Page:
Creating the “HUXLEY” Universe

How concept artist Ben Mauro turned a graphic novel into NFTs and an entire sci-fi world that includes a feature film and possible TV series.
By Helena Swahn

HUXLEY” is an original post-apocalyptic adventure by Ben Mauro , a talented concept artist, character creator and world builder. Over a decade in the making, “HUXLEY” is a trailblazing project that spans NFTs, digital and physical collectibles, film, video games and ultimately immersive experiences in the Metaverse.

Hinting at his meticulously imagined universe, Mauro used 3ds Max, ZBrush, Substance Painter and Redshift to create a CG trailer introducing Huxley as the robotic hero at the center of the story, which began as a graphic novel. The novel is also being developed into a feature film in collaboration with Marvel Producer Ari Arad, as well as a potential TV series. 

Always Ambitious

A lifelong fan of French and Japanese graphic novels, science-fiction, film and video games, Mauro was drawn to the creative process from an early age. After starting out in 3D animation and game architecture, he switched gears to study industrial design and entertainment design, the foundations of concept art. 

After earning his degree from Art Center College of Design ( in Pasadena Calif., Mauro’s first job was working on concept design for “The Hobbit” at Weta Workshop  in New Zealand and he has contributed to “The Hobbit” trilogy, “Elysium,” “Chappie,” “Valerian,” the “Call of Duty” franchise and “Halo Infinite.” 

Always ambitious, he attributes his skills and experience crafting credible environments, humans, aliens, weaponry, vehicles and robots to strategic choices he’s made to master every aspect of world building with the aim of eventually creating his own IP (intellectual property). 

Building the Huxley Universe

Mauro sketched the early robot designs that made it into the graphic novel in 2008, but the final Huxley design wasn’t completed until 2014. An epic sci-fi adventure set on a desert planet on the edge of a far-flung galaxy, “Huxley” is a “melting pot of all the things I like as an artist,” Mauro says, explaining that he funded the entire project himself while studying narrative and dialogue to go with his visuals in his spare time. 

Wanting 100 percent ownership of the IP, Mauro opted to release the graphic novel series as NFTs. He used the profits to help him fund the project much more quickly than he figures he could have by traditional means. “The Huxley series is a pure expression of my universe, which can exist as a product on its own while also being a blueprint for expansion into other content categories,” he explains.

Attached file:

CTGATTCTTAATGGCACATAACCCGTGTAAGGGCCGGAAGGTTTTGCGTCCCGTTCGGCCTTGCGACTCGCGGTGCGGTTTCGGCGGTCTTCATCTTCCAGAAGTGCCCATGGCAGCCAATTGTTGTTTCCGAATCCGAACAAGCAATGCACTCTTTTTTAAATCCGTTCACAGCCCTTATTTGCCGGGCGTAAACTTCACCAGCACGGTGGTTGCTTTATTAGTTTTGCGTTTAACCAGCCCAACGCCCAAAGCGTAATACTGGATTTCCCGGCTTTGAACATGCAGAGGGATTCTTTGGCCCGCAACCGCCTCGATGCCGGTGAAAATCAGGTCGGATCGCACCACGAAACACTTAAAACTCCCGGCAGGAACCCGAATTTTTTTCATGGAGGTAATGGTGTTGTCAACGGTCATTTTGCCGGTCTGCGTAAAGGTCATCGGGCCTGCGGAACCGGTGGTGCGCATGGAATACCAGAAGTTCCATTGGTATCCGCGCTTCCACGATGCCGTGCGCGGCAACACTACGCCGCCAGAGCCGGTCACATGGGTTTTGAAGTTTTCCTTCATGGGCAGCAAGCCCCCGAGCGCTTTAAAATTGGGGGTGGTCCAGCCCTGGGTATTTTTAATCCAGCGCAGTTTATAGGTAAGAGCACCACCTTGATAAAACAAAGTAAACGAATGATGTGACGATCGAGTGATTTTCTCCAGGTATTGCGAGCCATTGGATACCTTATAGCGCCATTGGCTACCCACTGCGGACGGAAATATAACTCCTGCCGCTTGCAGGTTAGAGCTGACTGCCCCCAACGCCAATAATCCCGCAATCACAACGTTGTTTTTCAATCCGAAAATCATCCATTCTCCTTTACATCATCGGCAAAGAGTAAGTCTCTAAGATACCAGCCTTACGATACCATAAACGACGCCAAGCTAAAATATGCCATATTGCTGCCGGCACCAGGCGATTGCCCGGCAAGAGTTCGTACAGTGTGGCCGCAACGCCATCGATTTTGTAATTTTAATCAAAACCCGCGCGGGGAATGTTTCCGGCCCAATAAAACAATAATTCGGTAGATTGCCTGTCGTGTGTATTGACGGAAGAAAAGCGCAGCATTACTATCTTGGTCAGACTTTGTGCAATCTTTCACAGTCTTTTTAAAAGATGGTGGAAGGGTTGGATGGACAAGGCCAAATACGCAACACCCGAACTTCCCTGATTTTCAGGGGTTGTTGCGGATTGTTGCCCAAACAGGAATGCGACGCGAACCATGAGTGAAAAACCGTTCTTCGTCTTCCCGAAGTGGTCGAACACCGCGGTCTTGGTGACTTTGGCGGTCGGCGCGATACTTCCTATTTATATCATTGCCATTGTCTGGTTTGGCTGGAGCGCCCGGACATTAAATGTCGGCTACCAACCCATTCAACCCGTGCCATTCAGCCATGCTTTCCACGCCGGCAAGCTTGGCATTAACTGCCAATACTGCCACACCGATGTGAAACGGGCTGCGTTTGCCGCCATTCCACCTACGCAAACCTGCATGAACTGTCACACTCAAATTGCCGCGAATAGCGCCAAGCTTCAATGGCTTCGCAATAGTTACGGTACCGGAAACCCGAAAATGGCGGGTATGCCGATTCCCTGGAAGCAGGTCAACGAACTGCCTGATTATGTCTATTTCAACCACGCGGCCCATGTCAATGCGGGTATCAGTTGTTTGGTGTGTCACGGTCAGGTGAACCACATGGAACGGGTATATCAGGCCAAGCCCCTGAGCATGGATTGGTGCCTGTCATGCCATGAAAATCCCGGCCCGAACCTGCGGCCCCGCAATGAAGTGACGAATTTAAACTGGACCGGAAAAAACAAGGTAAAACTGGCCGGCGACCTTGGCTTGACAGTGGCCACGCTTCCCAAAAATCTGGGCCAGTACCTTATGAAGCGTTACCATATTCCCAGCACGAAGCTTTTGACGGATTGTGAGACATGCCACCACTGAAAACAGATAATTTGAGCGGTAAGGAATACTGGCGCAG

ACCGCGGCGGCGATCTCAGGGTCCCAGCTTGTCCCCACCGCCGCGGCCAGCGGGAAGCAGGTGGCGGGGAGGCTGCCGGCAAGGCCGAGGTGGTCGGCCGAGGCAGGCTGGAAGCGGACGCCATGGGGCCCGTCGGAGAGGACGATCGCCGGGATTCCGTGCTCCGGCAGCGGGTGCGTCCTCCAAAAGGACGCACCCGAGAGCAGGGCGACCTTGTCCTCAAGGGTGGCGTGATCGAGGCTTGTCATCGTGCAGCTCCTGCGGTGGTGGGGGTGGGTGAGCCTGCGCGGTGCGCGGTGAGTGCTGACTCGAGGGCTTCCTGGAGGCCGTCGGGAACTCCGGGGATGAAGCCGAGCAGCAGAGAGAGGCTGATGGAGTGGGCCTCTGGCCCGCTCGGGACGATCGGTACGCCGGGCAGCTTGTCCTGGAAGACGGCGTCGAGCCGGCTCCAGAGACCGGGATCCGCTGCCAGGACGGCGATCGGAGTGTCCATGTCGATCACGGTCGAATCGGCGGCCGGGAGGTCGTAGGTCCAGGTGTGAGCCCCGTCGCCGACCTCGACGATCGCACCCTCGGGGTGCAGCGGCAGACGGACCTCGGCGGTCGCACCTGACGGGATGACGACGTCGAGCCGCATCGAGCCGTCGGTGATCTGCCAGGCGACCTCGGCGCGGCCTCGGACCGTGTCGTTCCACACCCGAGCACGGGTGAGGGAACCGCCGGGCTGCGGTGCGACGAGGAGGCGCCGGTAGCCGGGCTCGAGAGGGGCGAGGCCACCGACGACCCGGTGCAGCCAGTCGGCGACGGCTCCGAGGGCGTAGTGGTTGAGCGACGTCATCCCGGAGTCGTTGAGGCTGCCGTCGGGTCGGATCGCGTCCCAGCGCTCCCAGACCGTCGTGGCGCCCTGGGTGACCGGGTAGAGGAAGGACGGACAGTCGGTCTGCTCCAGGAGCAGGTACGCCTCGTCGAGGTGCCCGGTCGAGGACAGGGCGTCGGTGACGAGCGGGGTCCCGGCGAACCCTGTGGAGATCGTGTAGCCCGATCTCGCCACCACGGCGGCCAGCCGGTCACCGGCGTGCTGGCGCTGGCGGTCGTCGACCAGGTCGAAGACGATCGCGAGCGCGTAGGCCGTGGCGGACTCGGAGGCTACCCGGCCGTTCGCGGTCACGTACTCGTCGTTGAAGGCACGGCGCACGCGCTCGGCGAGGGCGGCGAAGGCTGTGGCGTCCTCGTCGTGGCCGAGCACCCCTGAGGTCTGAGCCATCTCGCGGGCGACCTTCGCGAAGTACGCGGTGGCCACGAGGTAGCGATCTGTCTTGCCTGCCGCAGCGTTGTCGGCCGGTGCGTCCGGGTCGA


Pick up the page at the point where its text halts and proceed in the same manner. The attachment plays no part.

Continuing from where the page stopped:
As he developed the story and characters, including Max and Kai, the scavengers who find Huxley, Mauro moved from paper and pencil to illustrating in Photoshop. Next, he began experimenting with Blender and ZBrush to block out bigger scenes and characters in more detail, allowing him to illustrate complex environments and more dynamic shots.  

Making the Trailer

By 2019, Mauro was ready to start work on a CG trailer for “HUXLEY” to help spin the idea out into film, video games and immersive experiences. After meeting with Director Sava Sivkovic , he chose a team of eight artists and designers to work on the trailer using his graphic panels as storyboards. 

Mauro art directed the trailer while working closely with Sivkovic and 3D character artist Antonio Esparza. Hard surface modeling and final scene assembly was done with 3ds Max with Esparza doing the bulk of the character sculpting in ZBrush and Mauro using ZBrush to adapt characters and design elements as the project progressed. 

Much of Mauro’s work was focused on the Huxley model he blocked out using a specific set of ZBrush tools. “I mainly used SnakeHook, Clay Build Up, hPolish, Inflate, Move, CurveTube, and Dam Standard brushes and masking tools to pull out and push in shapes to get the milled chassis forms I was after,” Mauro explains.

Knowing that human characters usually get the most scrutiny audience scrutiny, Mauro and Esparza spent a lot of his time working on Max and Kai, who had no idea what they were getting into when they discovered the robot Huxley. “I did a lot of paintovers to make sure their proportions were right and figuring out how to make their armor more realistic,” Mauro recalls. “I wanted them to feel like live-action interpretations of my drawn designs.” 

Esparza also used ZBrush to sculpt Karmak, the mutant crime lord character, who has an internal glow Sivkovic created using a combination of translucent and emissive materials in Redshift. Each character took around one month to complete, and once they were finalized in ZBrush, the team used Substance Painter for final textures before moving back into 3ds Max so Sivkovic could assemble everything before rendering in Redshift. 

What Comes Next

As “HUXLEY™” gathers momentum, Mauro is excited about the future and has been surprised and thrilled by viewers’ reactions to the trailer: “Having the general audience enjoy it was amazing, but it was great to know that my peers, colleagues and respected industry figures think it’s really well done and something special.”

With his focus now on getting the two remaining graphic novel issues out the door, Mauro is looking forward to developing films, games, prequels, short- and long-form CG content and everything in between. Whether or not “HUXLEY” will take over Mauro’s career remains to be seen, but one thing is certain — this is just the beginning. 

Helena Swahn is a writer in London UK.